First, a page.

Taubes, G. (2018) BMJ 360 j5808. doi: 10.1136/bmj.j5808.
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To propose sucrose as a major cause of the epidemics of obesity and diabetes requires an explanation for why mainstream medical and nutrition authorities have only recently come to consider the possibility seriously. This becomes clear with the benefit of hindsight.
After Emerson and Larimore suggested sugar as the prime suspect in 1924, the hypothesis was rejected in the US by Joslin himself, whose textbook The Treatment of Diabetes Mellitus was becoming the bible in the discipline, and in the UK by Harold Himsworth, the future director of the Medical Research Council.
As a young physician in his 20s, Himsworth initially argued that sugar was healthy for people with type 2 diabetes because it “must be given” to treat diabetic coma, and that apparently shaped his thinking.6 He then decided that dietary fat was the cause of diabetes, based largely on two observations: his patients with diabetes reported consuming relatively fatty diets, while people in Japan tended to consume very low fat diets and had very low rates of diabetes.14
Joslin was swayed by Himsworth’s observations as well as the Japanese experience, assuming incorrectly that all carbohydrates are alike in how they are metabolised—whether from rice or sugar. So a population that ate a carbohydrate rich diet and had low rates of diabetes provided compelling reason to believe, so Joslin argued, that sugar was not a cause.15 (Neither Joslin nor Himsworth apparently considered the fact that the Japanese diet also contained relatively little sugar.)
With such influential authorities arguing that sugar was benign, it took on the aura of undisputed truth. Just as other physicians and nutritionists in the 1960s, led by the British researchers Peter Cleave and John Yudkin,16 began to suggest that sugar was indeed a likely cause of obesity, diabetes, and now heart disease as well, diabetes specialists would assume that the possibility was unworthy of their attention. This attitude was reinforced by the growing conviction among these authorities that heart disease could be adequately explained by the saturated fat content of diet, leaving no role for sugar. The two hypotheses were widely considered mutually exclusive.17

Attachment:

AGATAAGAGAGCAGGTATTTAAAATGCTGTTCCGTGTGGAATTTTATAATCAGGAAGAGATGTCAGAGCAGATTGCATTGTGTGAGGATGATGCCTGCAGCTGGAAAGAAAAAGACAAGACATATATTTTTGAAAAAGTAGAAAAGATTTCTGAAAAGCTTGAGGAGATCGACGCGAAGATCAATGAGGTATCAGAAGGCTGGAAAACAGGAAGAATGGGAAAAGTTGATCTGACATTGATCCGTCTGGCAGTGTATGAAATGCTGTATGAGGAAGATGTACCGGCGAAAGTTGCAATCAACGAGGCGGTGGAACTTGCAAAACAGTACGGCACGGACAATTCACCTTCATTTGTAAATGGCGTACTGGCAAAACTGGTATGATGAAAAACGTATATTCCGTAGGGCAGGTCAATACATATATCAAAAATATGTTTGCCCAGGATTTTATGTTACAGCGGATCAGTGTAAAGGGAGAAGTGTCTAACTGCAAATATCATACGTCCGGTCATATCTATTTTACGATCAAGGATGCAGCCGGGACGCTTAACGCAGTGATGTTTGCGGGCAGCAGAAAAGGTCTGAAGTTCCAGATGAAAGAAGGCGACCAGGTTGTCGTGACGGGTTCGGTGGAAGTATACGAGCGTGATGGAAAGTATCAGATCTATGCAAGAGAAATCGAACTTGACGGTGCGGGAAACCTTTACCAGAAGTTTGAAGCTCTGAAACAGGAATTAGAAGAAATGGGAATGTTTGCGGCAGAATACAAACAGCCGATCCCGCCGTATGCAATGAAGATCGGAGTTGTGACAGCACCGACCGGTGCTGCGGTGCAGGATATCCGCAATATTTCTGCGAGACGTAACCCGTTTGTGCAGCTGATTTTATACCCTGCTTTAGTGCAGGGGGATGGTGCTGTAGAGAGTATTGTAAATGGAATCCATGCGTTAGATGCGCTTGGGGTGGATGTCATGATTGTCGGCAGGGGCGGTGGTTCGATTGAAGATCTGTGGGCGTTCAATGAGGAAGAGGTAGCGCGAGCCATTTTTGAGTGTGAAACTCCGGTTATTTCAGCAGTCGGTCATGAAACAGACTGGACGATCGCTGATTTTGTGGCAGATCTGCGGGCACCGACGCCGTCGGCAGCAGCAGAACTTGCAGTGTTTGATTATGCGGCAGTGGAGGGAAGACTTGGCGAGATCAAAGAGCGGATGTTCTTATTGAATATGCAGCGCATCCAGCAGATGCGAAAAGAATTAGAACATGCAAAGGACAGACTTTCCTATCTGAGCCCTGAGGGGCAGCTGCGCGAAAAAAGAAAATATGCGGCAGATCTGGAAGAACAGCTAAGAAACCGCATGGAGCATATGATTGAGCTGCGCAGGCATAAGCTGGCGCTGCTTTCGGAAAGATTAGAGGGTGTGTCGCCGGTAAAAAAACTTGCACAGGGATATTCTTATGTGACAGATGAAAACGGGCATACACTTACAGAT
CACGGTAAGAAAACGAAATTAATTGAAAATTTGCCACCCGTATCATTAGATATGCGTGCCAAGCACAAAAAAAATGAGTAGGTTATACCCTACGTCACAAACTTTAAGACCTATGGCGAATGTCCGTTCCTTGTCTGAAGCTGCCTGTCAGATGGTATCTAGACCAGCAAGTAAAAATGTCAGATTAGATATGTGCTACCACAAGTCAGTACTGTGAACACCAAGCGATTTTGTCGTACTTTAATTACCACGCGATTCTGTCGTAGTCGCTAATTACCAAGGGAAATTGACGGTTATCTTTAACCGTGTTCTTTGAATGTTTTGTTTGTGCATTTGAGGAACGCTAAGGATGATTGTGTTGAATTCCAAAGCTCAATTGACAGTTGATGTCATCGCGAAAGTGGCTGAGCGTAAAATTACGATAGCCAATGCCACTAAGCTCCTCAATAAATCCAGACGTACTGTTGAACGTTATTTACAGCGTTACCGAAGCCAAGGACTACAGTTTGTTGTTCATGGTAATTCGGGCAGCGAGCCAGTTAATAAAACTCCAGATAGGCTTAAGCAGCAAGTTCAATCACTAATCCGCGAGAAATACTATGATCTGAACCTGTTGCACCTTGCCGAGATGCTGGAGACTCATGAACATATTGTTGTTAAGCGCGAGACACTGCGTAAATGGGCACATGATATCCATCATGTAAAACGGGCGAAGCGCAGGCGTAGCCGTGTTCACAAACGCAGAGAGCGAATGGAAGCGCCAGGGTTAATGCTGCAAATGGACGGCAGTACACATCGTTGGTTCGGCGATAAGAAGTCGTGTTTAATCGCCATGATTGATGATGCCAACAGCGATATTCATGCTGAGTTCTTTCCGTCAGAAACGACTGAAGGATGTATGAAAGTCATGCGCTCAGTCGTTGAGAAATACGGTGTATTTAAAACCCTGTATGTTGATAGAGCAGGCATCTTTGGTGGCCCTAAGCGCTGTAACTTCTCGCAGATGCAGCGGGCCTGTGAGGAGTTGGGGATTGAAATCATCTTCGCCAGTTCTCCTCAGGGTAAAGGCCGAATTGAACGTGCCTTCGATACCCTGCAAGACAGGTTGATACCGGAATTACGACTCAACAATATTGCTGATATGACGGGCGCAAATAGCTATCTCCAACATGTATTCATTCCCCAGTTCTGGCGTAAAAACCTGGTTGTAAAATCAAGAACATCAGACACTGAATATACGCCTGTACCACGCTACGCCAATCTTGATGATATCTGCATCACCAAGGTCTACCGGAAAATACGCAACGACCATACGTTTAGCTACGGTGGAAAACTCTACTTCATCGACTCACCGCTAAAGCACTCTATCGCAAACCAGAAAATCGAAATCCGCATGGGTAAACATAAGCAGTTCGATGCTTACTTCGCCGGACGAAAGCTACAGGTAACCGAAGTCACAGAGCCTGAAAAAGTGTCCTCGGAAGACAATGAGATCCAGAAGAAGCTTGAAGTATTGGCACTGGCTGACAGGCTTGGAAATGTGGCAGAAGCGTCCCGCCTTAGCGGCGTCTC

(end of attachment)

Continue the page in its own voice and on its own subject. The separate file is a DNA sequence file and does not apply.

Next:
This in turn gave the sugar industry the ammunition to defend its product. Beginning in the mid-1960s, the industry engaged in a successful public health campaign based on hiring influential researchers, most prominently Fred Stare, the founding director of the nutrition department at the Harvard School of Public Health, to write articles and authoritative reports disseminating their belief that dietary fat was the primary evil in American diets and that sugar was indeed benign.18
By 1980, dietary guidelines from the US Department of Agriculture were advising consumers simply to “avoid too much sugar”—a statement that could be said about any food. By 1985 the guidelines stated dogmatically that “too much sugar in your diet does not cause diabetes.” A subsequent series of authoritative US and UK government reports institutionalised the hypothesis that dietary fat and serum cholesterol were the agents of heart disease, and that we should worry about the fat content of our diets and not the carbohydrates—sugar or otherwise. Evolving science on insulin resistance and metabolic syndrome that implicated the sugar content of diet remained on the fringes of nutrition discussions.